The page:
Waking up at 3am one morning, I noticed that the cable box next to the television in my bedroom was flashing like a strobe. I know that the cable company monitors my viewing habits, but the visual aggressiveness of this data extraction felt particularly invasive. The following morning I started to do some research about surveillance capital and data mining.
I discovered that during the dotcom crash of the 1990’s Google discovered a surplus created by their users – our personal data. It became so profitable for them to sell and so easy to obtain, that this by-product is now a primary revenue generator for Facebook / Instagram / Whats App, Amazon, Apple, Google and Tesla, among others.
Governments everywhere аre allowing new surveillance technologies without regulations or safeguards. These new technologies mine our lives, without interruption, and are destabilizing democracy itself, further marginalizing those who already аre, and making data collectors or the Big Other, as described by Shoshana Zuboff in her book, The Age of Surveillance Capitalism, the most powerful entities on the planet.
It seems like The Big Other wants every trace of human behavior to be translated into information, a commoditization of reality, transformed into behavioral data for profit. In 2015 an executive of a major technology company said, “Our goal is to create a nervous system throughout the planet that will merge an ever present sensoria onto human perception. We will informate the breeze blowing in the trees, the bees buzzing and even your breakfast conversations”.
However, humans аre not reliable when producing information, and eventually experience fatigue. This is why Elon Musk recently discussed hardwiring humans so that they can output more data, at a higher quality. Testing for this could come from medical trials where a chip is implanted into the brain to stabilize or enhance motor function for people with Parkinson’s Disease or traumatic brain injuries. The Big Other knew as early as 2014 that the shadowy world of VR would not be infinitely profitable, because humans know what is “real”. The key would be assimilating devices into the real world so covertly that they would eventually become part of us.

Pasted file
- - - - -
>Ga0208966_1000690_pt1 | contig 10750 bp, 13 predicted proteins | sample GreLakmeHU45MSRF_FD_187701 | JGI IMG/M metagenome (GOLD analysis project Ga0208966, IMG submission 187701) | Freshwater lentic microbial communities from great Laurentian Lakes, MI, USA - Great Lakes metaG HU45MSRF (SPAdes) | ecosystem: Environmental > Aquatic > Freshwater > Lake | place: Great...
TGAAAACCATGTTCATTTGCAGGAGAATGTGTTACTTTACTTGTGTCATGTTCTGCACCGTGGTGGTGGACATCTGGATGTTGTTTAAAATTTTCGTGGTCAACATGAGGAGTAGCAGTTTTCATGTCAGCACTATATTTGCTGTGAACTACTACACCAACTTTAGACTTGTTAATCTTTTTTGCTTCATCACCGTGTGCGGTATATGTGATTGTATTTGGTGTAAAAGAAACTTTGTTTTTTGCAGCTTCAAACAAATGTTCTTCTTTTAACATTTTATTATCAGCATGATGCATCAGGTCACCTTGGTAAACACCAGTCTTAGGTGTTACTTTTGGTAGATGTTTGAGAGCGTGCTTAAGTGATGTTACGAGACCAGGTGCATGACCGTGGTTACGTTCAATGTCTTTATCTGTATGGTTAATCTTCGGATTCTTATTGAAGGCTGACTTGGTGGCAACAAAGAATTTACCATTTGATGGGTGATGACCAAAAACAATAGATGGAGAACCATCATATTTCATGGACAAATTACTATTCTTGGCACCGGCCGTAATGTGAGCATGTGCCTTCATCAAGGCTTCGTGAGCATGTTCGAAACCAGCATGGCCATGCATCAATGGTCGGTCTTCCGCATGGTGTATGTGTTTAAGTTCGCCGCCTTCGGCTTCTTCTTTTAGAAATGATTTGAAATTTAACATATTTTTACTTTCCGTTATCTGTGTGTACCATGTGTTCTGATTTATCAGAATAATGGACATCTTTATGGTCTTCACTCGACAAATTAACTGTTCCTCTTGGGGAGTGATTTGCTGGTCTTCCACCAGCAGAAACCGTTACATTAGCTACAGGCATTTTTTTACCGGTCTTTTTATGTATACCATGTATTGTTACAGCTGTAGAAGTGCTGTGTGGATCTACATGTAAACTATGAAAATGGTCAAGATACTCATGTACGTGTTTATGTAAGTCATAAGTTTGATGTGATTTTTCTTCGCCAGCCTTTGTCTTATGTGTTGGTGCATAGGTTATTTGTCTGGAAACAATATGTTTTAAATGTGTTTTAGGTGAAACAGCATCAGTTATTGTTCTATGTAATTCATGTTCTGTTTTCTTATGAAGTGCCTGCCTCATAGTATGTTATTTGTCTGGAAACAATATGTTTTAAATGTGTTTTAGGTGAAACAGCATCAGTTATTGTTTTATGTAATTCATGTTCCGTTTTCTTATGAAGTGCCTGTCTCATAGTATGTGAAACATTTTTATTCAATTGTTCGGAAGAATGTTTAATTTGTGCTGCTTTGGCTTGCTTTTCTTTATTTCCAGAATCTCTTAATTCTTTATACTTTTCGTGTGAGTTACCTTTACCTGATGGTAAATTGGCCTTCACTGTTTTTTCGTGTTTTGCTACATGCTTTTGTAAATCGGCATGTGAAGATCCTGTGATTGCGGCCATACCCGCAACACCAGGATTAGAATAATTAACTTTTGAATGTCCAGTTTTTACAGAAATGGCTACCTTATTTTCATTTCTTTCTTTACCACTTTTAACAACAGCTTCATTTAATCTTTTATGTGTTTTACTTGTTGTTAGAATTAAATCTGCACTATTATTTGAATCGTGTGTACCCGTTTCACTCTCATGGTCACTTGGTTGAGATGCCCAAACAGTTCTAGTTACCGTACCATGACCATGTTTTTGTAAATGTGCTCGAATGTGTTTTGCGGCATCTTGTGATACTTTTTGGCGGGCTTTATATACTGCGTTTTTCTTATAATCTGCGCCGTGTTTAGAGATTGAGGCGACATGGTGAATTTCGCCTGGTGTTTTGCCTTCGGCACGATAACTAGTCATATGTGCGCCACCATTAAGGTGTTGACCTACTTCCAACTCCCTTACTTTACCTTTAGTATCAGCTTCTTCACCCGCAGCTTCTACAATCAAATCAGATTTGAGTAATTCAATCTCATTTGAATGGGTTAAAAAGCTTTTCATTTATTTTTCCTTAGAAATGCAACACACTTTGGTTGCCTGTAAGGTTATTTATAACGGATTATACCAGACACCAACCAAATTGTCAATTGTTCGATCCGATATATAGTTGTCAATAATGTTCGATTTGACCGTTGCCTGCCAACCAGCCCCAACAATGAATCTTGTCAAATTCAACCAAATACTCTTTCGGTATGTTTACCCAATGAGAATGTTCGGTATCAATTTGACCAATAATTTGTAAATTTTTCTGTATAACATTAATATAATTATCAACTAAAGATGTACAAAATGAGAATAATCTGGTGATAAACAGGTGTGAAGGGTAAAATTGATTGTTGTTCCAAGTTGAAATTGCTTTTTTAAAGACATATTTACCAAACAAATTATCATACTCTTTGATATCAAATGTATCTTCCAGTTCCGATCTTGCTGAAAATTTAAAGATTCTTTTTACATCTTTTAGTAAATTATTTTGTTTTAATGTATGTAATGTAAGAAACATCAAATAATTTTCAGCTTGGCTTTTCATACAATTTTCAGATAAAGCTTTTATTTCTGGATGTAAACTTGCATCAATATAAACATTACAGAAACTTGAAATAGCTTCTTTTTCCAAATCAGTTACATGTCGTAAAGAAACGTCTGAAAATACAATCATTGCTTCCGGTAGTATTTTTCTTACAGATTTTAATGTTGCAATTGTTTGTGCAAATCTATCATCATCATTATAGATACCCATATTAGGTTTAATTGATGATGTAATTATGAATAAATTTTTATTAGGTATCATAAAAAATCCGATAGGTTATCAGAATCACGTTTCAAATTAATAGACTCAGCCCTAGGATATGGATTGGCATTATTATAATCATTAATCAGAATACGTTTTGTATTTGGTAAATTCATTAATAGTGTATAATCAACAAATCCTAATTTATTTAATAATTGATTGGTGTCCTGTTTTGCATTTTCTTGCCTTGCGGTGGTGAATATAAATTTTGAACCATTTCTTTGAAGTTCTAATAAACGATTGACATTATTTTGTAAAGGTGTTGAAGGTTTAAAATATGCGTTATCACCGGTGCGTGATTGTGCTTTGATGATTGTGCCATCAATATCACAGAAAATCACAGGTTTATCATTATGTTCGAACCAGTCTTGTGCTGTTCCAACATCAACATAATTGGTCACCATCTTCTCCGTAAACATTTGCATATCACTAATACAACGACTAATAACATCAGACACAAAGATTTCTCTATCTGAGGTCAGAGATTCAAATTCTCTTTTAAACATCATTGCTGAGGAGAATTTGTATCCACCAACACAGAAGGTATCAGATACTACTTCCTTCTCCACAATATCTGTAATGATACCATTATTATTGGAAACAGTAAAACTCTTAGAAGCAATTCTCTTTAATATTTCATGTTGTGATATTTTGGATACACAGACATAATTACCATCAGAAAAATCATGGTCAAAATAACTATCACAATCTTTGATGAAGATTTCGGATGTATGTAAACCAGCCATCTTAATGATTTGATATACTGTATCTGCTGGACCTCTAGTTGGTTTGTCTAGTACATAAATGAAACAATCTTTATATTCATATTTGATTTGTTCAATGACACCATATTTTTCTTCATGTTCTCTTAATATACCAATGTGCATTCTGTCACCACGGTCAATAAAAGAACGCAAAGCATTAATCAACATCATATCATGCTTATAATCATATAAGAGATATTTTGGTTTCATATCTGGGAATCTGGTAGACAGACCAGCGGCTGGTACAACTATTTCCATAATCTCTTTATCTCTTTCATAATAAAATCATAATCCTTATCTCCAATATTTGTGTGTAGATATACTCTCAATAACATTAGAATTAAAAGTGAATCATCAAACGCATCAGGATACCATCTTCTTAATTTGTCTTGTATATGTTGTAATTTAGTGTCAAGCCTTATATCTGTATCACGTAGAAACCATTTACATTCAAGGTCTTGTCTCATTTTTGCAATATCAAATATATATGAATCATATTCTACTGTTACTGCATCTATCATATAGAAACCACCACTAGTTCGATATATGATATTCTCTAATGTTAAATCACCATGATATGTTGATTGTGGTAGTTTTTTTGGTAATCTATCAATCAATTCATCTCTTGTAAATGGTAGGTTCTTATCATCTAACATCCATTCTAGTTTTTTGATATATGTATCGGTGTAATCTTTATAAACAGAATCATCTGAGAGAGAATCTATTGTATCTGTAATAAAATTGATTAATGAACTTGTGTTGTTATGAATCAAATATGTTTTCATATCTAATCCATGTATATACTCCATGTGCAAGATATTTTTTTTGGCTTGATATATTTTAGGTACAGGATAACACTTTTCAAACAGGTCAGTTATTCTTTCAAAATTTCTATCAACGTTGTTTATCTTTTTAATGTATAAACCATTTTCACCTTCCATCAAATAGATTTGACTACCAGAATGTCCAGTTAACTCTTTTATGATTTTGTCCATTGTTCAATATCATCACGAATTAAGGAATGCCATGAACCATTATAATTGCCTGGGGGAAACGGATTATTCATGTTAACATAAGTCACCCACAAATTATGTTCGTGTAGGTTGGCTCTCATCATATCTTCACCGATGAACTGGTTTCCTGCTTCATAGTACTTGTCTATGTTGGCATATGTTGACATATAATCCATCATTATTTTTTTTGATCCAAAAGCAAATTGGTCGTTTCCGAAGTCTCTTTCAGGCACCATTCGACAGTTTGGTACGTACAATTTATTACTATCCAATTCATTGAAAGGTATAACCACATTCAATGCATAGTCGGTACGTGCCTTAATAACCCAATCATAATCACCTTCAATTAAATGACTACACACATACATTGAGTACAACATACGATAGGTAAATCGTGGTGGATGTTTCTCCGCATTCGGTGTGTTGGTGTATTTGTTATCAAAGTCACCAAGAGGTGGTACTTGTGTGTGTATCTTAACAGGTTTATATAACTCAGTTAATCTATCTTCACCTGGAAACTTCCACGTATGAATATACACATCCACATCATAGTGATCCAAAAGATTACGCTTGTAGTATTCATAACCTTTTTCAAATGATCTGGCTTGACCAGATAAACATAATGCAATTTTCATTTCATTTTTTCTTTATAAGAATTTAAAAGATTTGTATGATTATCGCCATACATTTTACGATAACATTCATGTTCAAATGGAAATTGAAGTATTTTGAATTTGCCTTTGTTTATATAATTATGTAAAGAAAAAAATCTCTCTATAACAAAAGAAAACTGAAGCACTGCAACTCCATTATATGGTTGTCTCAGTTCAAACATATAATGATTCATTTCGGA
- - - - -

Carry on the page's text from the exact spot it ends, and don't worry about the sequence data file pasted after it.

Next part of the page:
I decided to monitor myself (and my surroundings) using a convex security mirror, a tool often used to catch shoplifters in stores, before digital surveillance, to really make me feel like I was being suveilled. Ironically, when I was photographing in public spaces, security would often stop me or other people would get angry if they thought they were not being photographed, yet they аre giving far more private information away, WILLINGLY everyday. Once I had my images edited, I marked extraction points with XML brackets to denote data pull and in doing this I realized how integrated we already аre with our devices – assimilation is already here.
Remarkably, we don’t feel the cost of having our lives excavated online because data mining is a time-shift risk, the exploitation doesn’t have an impact until it is used against us, for example; during a period of social unrest when a seamless public transit system can turn into a prolific source of information for surveillance or when healthcare companies start denying coverage, based on data collected from apps connected to a sleep apnea machine or smart devices, like AppleWatch and Fitbit.
Big Data has now surpassed the value of crude oil as a commodity. We give access to our information freely, via apps and social media. Our personal information is analyzed, sent back to us in a way that aims at control of our behavior and guarantees curated, reactive results for the people who can pay. We have only to look at social media campaigns aimed at determining elections in Trinidad & Tobago, America in 2016 and Brexit, to see the results of our own data in action…we have become our own enemy.